Milestone in the schooling segment – the Tenth std.

‘SSC’ the other name of Tenth std. in A.P., India
Schooling is an important phase in an individual’s life. You can play, enjoy, and have fun along with studies in this period. However, things are not the same always; you have to really slog it out towards the end of the segment, viz in tenth std.  “Tenth std (SSC) is the turning point in your life, you have to cut down on your recreations and devote 100% time to studies.”, say parents in a strict tone. At school, SSC students don’t have games/pt period. They won’t take part in cultural activities; “if they participate in all the cultural programmes like dance, drama/skit, singing etc, their precious time will be wasted, so, it’s better to curb all entertainment for SSC students”, assert the teachers.  Some crazy parents challenge the tutor – sir, if you make my child score at least 85%, I will reward you with 10k bucks. “It’s a prestigious issue, my daughter and my colleague’s daughter are in tenth standard; if my child gets a low score, how can I show my face to her?” says a working mother. “Do or die, you must score above 90% in the final exams otherwise it’s really difficult to get admission in a good senior secondary school”, says a middle class father.
Private schools progression -
Some or many private schools have moved a step forward – in the ninth standard itself they start teaching tenth std. syllabus. Actually, in the ninth standard, the academic year is somewhat like this – the first 4 months they will teach the 9th std syllabus (term end exams are omitted or skipped), then remaining year they are taught tenth std syllabus. They almost finish teaching the syllabus of tenth in the 9th standard itself. So, the question is, what do they do in the tenth standard? Here, is an interesting answer – in the entire academic year (10th standard) they’ll be revising the entire syllabus at least four times. Conduct so many tests, term-end exams, mock board exams etc. It’s all fair in the race for grades in this competitive generation- ascertain the [corporate] school managements.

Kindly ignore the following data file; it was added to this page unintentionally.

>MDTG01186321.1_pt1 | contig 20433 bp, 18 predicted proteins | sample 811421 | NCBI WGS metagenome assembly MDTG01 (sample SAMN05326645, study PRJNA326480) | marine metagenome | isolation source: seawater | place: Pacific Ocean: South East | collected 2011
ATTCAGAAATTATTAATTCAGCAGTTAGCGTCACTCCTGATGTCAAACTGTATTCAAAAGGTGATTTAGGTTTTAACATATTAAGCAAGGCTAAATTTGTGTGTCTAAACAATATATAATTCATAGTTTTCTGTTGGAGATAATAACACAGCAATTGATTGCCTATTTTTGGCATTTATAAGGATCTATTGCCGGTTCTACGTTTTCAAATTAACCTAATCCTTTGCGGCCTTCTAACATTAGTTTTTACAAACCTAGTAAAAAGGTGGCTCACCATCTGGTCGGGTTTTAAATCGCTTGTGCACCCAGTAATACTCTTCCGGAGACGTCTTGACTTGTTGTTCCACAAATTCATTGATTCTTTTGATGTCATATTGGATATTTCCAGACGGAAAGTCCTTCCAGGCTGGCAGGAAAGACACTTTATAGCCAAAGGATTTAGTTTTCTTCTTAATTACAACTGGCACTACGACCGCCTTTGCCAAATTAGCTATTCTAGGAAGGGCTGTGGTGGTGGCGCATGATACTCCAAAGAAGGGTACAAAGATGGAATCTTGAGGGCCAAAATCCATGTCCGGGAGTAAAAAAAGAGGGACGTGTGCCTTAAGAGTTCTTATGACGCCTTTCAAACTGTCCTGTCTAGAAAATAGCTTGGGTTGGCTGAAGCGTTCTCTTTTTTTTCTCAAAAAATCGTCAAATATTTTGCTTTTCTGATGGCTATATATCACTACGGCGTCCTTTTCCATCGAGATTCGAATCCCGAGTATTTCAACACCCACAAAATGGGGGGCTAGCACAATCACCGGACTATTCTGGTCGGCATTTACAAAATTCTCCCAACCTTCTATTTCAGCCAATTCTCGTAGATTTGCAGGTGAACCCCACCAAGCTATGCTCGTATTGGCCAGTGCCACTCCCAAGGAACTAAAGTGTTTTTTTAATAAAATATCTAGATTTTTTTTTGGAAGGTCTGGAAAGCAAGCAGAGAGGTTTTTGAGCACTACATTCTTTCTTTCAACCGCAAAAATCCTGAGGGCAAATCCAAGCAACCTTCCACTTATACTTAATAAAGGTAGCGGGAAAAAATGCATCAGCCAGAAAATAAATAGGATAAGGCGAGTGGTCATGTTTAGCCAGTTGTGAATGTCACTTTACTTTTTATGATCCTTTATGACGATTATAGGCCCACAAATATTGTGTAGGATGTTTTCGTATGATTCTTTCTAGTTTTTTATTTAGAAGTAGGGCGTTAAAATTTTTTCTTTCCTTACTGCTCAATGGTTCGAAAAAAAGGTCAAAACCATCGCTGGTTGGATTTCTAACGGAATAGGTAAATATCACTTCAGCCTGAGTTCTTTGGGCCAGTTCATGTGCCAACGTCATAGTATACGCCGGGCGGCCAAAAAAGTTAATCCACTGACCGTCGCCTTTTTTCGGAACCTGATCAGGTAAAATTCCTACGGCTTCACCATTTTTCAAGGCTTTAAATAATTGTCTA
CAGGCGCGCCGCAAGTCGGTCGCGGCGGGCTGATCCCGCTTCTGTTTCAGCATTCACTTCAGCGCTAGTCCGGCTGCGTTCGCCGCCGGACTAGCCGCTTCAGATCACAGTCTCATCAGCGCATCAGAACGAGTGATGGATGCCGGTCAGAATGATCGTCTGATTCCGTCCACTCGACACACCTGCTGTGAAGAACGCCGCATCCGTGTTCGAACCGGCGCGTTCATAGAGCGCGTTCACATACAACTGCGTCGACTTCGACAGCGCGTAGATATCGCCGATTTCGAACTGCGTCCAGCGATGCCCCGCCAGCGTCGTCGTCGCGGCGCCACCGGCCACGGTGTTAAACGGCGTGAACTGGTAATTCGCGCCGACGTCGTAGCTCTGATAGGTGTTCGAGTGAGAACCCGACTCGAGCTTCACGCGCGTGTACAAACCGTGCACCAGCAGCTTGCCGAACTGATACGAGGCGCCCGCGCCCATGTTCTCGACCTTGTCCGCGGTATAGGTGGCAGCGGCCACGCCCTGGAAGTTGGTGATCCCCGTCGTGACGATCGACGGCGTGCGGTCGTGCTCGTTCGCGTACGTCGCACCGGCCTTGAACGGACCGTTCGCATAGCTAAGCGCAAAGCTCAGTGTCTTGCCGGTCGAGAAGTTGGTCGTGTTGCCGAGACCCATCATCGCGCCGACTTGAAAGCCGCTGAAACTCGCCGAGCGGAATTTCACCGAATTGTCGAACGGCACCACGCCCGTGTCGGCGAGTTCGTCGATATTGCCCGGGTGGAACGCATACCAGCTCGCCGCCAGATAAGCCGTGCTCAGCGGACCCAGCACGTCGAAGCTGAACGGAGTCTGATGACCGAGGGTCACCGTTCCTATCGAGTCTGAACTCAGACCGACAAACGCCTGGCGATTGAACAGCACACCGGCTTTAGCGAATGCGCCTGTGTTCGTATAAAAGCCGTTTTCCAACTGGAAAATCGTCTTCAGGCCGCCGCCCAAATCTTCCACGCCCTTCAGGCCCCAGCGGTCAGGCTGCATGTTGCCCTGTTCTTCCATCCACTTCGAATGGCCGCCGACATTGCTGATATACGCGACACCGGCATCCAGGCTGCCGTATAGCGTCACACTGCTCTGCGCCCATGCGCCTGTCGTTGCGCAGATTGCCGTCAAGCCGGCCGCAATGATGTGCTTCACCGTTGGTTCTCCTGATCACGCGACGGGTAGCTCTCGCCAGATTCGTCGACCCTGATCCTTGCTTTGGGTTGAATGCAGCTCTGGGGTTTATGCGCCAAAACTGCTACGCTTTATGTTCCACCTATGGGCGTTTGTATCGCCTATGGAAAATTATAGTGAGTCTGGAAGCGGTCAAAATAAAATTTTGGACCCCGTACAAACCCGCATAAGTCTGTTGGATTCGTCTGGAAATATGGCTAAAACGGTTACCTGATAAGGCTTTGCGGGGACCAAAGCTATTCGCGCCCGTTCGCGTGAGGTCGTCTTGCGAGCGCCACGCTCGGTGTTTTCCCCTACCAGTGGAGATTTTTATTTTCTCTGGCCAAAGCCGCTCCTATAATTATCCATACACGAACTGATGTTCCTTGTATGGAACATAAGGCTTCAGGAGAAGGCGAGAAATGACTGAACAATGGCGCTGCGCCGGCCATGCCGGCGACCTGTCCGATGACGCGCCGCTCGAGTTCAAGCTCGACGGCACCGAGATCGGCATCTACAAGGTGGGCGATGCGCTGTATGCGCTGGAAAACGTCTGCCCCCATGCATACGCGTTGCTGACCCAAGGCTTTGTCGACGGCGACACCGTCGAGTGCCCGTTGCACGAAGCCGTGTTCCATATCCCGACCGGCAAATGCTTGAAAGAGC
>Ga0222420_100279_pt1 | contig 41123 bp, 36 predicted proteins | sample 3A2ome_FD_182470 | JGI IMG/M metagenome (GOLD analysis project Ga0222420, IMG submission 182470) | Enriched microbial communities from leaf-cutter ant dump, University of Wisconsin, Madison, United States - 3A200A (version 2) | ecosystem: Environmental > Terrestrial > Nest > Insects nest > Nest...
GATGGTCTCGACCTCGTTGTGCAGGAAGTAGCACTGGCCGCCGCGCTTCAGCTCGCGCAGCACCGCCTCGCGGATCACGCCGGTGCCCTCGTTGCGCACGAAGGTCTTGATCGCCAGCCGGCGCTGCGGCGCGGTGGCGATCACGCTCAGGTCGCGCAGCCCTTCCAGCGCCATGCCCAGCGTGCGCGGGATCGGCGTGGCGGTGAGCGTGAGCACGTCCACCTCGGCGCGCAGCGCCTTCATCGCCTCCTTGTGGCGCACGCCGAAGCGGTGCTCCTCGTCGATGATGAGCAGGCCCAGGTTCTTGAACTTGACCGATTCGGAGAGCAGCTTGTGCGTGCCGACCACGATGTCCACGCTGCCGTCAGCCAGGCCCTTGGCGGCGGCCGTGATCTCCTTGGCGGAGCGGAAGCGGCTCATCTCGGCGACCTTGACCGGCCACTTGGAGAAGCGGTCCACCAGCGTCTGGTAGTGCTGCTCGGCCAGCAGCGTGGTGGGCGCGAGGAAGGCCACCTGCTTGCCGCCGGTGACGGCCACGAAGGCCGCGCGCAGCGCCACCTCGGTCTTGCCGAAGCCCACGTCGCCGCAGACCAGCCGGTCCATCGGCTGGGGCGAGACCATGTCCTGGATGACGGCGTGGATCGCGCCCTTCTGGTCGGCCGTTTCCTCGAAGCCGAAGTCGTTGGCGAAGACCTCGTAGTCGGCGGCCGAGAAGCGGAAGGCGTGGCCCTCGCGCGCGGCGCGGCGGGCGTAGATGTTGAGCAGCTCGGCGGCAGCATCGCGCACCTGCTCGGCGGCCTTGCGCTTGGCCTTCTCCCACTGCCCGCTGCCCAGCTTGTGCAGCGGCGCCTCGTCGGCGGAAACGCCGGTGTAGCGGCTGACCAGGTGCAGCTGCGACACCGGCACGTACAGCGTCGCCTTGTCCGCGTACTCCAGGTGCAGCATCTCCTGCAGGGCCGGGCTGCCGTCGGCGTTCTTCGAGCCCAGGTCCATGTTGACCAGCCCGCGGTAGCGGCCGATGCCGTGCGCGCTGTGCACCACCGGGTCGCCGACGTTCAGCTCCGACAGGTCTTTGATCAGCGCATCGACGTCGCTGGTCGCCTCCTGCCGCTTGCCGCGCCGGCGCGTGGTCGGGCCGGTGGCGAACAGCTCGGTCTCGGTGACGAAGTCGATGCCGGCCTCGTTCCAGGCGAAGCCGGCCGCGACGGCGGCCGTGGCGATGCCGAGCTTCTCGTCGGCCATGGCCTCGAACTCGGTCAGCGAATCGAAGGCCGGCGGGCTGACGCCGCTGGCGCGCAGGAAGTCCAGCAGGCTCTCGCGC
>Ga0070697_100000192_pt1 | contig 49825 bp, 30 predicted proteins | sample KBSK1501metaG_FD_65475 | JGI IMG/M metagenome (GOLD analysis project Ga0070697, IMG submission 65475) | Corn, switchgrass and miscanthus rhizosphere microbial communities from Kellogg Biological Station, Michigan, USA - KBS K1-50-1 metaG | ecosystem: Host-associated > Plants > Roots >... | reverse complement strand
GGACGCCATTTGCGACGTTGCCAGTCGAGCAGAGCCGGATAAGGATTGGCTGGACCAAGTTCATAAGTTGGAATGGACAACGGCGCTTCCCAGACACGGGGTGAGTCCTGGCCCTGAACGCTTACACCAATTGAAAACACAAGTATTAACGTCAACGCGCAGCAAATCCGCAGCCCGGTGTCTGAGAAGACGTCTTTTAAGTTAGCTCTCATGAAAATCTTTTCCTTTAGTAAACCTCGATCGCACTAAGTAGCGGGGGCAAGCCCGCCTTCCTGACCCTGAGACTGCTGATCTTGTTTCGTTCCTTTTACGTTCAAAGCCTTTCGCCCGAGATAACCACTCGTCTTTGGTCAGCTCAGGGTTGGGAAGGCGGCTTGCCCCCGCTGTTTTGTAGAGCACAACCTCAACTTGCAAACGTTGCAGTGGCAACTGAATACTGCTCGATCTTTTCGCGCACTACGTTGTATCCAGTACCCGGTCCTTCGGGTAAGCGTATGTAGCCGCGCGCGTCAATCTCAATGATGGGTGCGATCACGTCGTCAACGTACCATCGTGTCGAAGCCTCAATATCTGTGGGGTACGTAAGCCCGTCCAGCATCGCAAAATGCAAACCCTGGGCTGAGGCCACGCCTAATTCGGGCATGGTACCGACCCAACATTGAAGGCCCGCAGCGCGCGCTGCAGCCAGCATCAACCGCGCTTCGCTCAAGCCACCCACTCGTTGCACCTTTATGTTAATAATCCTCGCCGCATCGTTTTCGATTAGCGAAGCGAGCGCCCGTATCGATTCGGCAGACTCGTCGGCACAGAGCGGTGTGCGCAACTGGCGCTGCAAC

But, 9th standard syllabi has plenty of aspects which are useful to students in higher standards. Omission of these topics lead them to suffer later for the lack of knowledge. It’s nothing but a gamble on the students’ future in favor of just one exam (SSC)
The Board Exam
Tenth std students have to appear for board exams in the month of March every year. Though the government has been planning to change the exam system for more than a decade, we hardly see any changes in it. There is tight security in the exam halls with ample invigilators; however, malpractice cases are on the high every year. It’s a known bitter fact, that due to pressure from parents and teachers, certain number of tenth std students are ending their lives after failing to reach their parents’ assigned targets. It is not unusual to hear reports of  suicides the very next day after the declaration of results.

I wonder, is SSC that tough, to sacrifice all the happiest moments of our beautiful childhood...? Well, this is the scene in almost all the schools in A.P.  No limits to expectations. Parents, teachers and students, everyone wants scores, grades; this rat race is making the child an entity rather than a citizen. The need of the hour is to change the exam system, syllabus and approach to teaching as well.